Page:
I talked about being trans on stage, and still, no one cared.  About 80% took me as they found me, 15% liked me even more because of it, and 5% hated me.  As time went on I resolved myself to be more out there, to live my life as openly and publicly as I could, because if I didn't who would?

I didn't see anyone like me anywhere when I was growing up, it was isolating, so since then I've seen it as a duty to be out there making the path easier for anyone who has to follow.  Still people say "why do you do it, why are you so open about it, it's no one else's business?"  Because people still don't know enough about this subject, there's still a level of prurience, a level of prejudice and a lot of ignorance.

I'd hoped in the 13 years since I came out that things had got better, that I'd helped in some small way, and in a lot of ways it has, just not enough.

Lucy was about to begin her transition, she was going to do what the doctors call "the real life test" which is to live in your new gender role for a period of time, usually no shorter than a year more often two years, before you'll be referred for surgery.  She'd told the school she worked at, and with the support of the staff, the governors and the parents she'd kept her job, so far so good.  Until the Daily Mail's Richard Littlejohn decided to write a hate piece about her.

A lot of trans women have had their lives pawed over by the media when they transition, their privacy invaded at a time which is massively stressful anyway.  I remember the first time I went out dressed in female clothes.  The fear that I had was almost unbearable, I was convinced that every person I saw would know, and would hurl abuse at me or attack me.  It was terrifying, and it continued to be terrifying for years afterwards, even though there were very few occasions where I was read as male.

I can only imagine what it's like for that fear to become a reality, to be hounded in the press for just being yourself at a time when you're having to deal with incredible mental and emotional pressures.  The 5% of people who seem to still have such a problem with trans people that they'd give them abuse being given this information, where you live, where you work and having their prejudices backed up by a national newspaper.  It's just unbearable to think of.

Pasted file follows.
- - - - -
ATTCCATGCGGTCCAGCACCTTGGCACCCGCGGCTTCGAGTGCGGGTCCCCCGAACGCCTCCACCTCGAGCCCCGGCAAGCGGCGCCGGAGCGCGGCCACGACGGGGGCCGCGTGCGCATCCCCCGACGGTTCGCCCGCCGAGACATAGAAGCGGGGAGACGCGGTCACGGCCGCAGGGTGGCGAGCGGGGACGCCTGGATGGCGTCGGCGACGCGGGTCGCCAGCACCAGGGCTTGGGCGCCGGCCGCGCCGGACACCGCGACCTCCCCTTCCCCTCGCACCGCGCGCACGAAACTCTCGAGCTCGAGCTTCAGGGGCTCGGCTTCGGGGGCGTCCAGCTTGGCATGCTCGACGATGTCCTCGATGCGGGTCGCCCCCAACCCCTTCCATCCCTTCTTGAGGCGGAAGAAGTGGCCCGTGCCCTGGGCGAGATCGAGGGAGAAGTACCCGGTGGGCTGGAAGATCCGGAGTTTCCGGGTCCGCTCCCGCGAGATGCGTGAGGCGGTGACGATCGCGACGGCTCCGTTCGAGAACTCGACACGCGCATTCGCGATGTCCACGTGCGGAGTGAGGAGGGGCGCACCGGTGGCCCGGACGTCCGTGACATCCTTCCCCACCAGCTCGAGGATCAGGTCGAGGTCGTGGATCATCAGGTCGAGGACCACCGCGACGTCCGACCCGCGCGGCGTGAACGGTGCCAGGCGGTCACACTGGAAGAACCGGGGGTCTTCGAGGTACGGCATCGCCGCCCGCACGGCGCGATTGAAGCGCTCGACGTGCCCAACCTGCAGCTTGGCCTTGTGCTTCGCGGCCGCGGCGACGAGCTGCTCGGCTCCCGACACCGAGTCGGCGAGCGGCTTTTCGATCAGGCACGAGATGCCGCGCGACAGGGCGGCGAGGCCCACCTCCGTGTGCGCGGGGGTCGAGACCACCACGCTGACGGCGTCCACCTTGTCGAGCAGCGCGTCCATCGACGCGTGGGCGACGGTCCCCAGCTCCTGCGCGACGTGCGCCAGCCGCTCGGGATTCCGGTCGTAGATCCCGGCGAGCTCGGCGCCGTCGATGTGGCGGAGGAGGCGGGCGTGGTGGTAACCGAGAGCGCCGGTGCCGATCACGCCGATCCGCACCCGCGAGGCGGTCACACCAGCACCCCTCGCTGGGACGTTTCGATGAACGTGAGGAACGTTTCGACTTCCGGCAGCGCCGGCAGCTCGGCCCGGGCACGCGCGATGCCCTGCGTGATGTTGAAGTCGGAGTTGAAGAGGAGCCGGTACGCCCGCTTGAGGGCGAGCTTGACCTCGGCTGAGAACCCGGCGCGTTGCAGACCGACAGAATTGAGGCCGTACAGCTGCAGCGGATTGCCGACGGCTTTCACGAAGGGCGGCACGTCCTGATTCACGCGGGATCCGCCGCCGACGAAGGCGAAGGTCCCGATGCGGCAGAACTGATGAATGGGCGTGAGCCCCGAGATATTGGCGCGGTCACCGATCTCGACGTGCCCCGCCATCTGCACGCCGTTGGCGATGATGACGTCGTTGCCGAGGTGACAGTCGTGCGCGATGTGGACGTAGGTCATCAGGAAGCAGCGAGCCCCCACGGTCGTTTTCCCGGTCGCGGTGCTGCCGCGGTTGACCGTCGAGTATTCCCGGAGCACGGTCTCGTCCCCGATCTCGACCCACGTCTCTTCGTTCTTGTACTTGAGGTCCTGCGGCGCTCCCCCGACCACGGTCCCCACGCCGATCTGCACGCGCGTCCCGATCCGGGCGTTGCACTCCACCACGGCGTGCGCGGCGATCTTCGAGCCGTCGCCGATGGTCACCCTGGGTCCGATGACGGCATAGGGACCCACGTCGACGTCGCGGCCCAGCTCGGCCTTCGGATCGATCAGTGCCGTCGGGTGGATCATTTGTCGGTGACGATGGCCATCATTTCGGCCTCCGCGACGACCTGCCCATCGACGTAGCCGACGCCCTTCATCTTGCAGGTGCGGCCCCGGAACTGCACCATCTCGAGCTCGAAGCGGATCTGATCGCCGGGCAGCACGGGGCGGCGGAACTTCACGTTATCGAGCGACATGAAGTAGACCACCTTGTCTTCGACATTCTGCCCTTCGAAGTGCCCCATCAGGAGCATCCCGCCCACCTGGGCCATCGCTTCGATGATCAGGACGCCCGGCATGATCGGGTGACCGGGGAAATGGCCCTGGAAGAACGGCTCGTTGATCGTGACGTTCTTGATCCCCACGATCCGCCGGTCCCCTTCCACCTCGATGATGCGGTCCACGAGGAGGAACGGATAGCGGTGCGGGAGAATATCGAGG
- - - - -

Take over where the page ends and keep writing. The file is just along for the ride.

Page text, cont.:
I'm surprised something like this hasn't happened before now.  Lucy's body was found at her home on Tuesday afternoon.  Some are saying it's suicide, there's no suspicious circumstances.

I'd hoped that 13 years on and 13 miles away life would be better for someone who had the same realisation to come to that I did.  Unfortunately it wasn't, and it won't be until people are educated enough to not think of being trans as something so unbelievably weird that it deserves national press coverage.

The tone of the Littlejohn piece was "won't someone think of the children?"  My brother's children were primary school age when I came out, they saw every step of what I went through, and you know what?  They're kids.  EVERYTHING'S NEW AND WEIRD TO THEM.  They dealt with it.  They dealt with it better than they dealt with finding out there's no Santa Claus.

Like with all bigotry, when people can't justify saying "I hate you because I don't understand why you're the way you are and aren't how I want you to be!"  They say "I'm alright with it, but I worry about the kids".

Bigots always try to dress their bigotry up in concern, to deflect away from their fundamental fascism that everyone should be more like them and then the world would be alright.  It's not and it never will be, and as long as there's people out their like Littlejohn and his fellows, as long as there's people who are scared to death to come out as trans, as long as newspapers think it's news to invade the privacy of trans people, to poke around and go "oooh! look at the freaks!"  I will be out.  I will be proud and I will fight to my very last breath.

This terrible waste of life, this terrible awful thing that has happened should never be allowed to happen again. Visibility is the key, people find it very difficult to be ignorant and scared of something they know about.